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Smart tech investing

Photo of Paul Wilson By Paul Wilson

min read

Buying shares in the information technology sector can produce exceptional returns, but can also come with a high level of risk.

What do Uber, AirBnb, Twitter, Workday and DropBox have in common? They are all valued at more than $10 billion but were formed less than a decade ago.

Technology companies can get very big very quickly, reflecting the size of the global markets they are addressing and their ability to scale rapidly.

Australian technology companies also have had rapid rises in fortunes, with names such as Atlassian, the global software developer, OzForex Group, the currency transfer business that is challenging a traditional domain of the banks, and Freelancer, the world’s largest outsourcing marketplace.

Australian emerging software as a service (SaaS) businesses such as SiteMinder are already world leaders. These companies are all addressing very large opportunities by utilising technology to provide a more efficient service.

Naturally, Australian investors want the opportunity to participate in such businesses that have the potential to achieve such phenomenal growth and global reach. Some investors want to diversify their portfolios to include technology as an asset class. They also want to manage the downside risk of technology.

Solid foundations

Today’s technology sector businesses are a long way from the dot-com bubble of the late 1990s. The underlying foundations for the growth in the technology sector have been progressively laid over some time. Key elements include:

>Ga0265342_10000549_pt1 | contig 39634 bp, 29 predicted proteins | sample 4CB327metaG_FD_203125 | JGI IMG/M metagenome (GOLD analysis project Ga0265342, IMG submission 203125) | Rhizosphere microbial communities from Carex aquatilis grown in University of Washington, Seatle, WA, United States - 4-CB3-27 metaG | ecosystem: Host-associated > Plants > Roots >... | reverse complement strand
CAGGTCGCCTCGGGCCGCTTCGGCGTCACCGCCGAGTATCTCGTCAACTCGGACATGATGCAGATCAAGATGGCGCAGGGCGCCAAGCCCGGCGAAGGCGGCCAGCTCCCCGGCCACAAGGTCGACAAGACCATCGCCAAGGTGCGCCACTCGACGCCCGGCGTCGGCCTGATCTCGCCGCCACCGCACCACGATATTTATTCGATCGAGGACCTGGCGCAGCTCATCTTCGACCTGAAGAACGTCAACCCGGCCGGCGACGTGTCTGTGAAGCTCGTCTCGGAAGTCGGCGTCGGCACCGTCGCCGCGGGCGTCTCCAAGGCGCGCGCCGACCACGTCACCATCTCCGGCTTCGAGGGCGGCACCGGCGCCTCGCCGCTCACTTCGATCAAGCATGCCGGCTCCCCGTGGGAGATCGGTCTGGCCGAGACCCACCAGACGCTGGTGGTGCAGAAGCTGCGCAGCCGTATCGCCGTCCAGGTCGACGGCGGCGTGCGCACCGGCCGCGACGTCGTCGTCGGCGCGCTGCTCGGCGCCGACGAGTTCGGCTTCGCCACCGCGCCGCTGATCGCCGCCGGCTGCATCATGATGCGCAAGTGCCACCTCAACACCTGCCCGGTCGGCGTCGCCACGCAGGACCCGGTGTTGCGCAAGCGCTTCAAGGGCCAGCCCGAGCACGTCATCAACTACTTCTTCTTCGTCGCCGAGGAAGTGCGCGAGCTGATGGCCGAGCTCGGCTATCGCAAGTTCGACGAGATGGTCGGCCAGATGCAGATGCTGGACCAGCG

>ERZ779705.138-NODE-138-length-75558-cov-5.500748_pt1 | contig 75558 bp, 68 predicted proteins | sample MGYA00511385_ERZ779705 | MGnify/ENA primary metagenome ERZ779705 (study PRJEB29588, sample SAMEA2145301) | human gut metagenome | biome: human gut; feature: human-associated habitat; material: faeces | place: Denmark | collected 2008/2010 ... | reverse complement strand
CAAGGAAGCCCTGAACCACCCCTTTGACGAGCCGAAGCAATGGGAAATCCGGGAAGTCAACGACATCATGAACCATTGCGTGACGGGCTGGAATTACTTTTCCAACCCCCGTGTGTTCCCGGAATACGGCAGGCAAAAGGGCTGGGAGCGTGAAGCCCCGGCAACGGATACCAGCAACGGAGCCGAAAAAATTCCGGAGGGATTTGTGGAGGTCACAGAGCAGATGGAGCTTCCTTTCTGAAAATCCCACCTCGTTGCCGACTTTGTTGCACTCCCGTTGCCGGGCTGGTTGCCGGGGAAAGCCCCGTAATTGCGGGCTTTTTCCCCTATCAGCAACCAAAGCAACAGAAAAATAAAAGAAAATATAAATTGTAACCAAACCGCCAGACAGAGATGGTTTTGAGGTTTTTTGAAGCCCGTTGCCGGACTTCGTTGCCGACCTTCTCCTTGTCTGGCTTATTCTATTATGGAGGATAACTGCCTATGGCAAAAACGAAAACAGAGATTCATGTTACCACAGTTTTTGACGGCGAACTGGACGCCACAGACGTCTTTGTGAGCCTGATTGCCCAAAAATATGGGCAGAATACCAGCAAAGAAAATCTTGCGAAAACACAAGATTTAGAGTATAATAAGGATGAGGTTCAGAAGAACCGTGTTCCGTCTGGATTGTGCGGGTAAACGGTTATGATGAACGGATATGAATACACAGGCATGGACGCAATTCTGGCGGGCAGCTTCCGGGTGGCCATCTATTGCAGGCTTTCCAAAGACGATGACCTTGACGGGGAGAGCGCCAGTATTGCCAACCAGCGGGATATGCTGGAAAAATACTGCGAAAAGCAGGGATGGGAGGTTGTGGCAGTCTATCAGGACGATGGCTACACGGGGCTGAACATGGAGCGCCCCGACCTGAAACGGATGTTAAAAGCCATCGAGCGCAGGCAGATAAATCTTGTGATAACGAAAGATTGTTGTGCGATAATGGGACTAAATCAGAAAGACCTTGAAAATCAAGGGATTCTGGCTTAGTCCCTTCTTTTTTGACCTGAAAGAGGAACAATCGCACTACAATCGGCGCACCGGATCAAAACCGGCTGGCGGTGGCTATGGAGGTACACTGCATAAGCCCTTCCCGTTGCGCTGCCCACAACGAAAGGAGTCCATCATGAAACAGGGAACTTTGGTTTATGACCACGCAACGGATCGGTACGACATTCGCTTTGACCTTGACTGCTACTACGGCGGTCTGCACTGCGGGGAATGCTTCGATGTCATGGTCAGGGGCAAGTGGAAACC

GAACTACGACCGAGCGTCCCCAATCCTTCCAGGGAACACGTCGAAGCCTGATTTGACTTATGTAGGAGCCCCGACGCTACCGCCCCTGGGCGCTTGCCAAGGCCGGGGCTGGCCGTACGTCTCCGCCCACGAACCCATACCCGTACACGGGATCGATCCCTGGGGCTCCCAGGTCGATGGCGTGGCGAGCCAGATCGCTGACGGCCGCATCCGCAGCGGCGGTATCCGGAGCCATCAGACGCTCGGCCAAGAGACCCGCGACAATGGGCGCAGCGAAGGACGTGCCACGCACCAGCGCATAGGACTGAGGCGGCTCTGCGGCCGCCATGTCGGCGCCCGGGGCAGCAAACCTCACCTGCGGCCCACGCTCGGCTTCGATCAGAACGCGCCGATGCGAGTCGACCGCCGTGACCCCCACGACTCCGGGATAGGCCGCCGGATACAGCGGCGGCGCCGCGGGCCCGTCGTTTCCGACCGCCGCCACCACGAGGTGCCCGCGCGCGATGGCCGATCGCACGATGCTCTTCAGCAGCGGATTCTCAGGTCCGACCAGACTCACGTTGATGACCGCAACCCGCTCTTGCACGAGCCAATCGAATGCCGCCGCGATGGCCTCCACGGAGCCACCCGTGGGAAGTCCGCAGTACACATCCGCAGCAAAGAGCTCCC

• Digitisation of information.
  • Increased computing power.
  • Broadband proliferation.
  • Widespread use of smart devices.
  • The development of cloud computing services.

These elements are driving structural shifts in the way business is being conducted in almost every industry. Some companies are failing to adapt quickly enough and are at risk of value erosion. This, however, provides an opportunity for tremendous value creation for those companies nimble enough to embrace the change and allow it to drive their growth.

These industry structural shifts are sizeable enough to override underlying economic conditions for companies taking advantage of them. Investments can perform well even if the overall economy does not. Because of this, the technology sector is an interesting counterbalance to the historical portfolio weighting of most Australian investors (many investors have a high weighing to banks and resource stocks).

Technology sector well established

In larger markets such as the US, technology is very well established. The IT sector now makes up 20 per cent of the S&P 500 index and is a larger sector than financials or healthcare.

Sector Schwab sector view Share of the S&P 500 Index
Information technology Outperform 20%
Financials Outperform 17%
Healthcare Marketperform 15%
Consumer Discretionary Marketperform 13%
Consumer Staples Marketperform 10%
Industrials Marketperform 10%
Energy Marketperform 7%
Materials Marketperform 3%
Utilities Underperform 3%
Telecom Underperform 2%

Source: Schwab Centre for Financial Research and Standard and Poor’s as of 31/7/2015

The NASDAQ Internet Index has returned 17.9 per cent per annum over the past four years and IT is one of only two sectors rated Outperform by Schwab.

The overseas experience is that technology is well and truly established as a credible asset allocation, and also that the sector can be an important hedge against disruption to legacy businesses in an investment portfolio.

Investment opportunities in Australia

The market capitalisation of companies in the IT sector listed on ASX and NZX has more than tripled over the past five years, but still represents only 0.7 per cent of the ASX 200. This compares to financials comprising 47.7 per cent of the ASX 200 at August 31, 2015, using S&P indices data.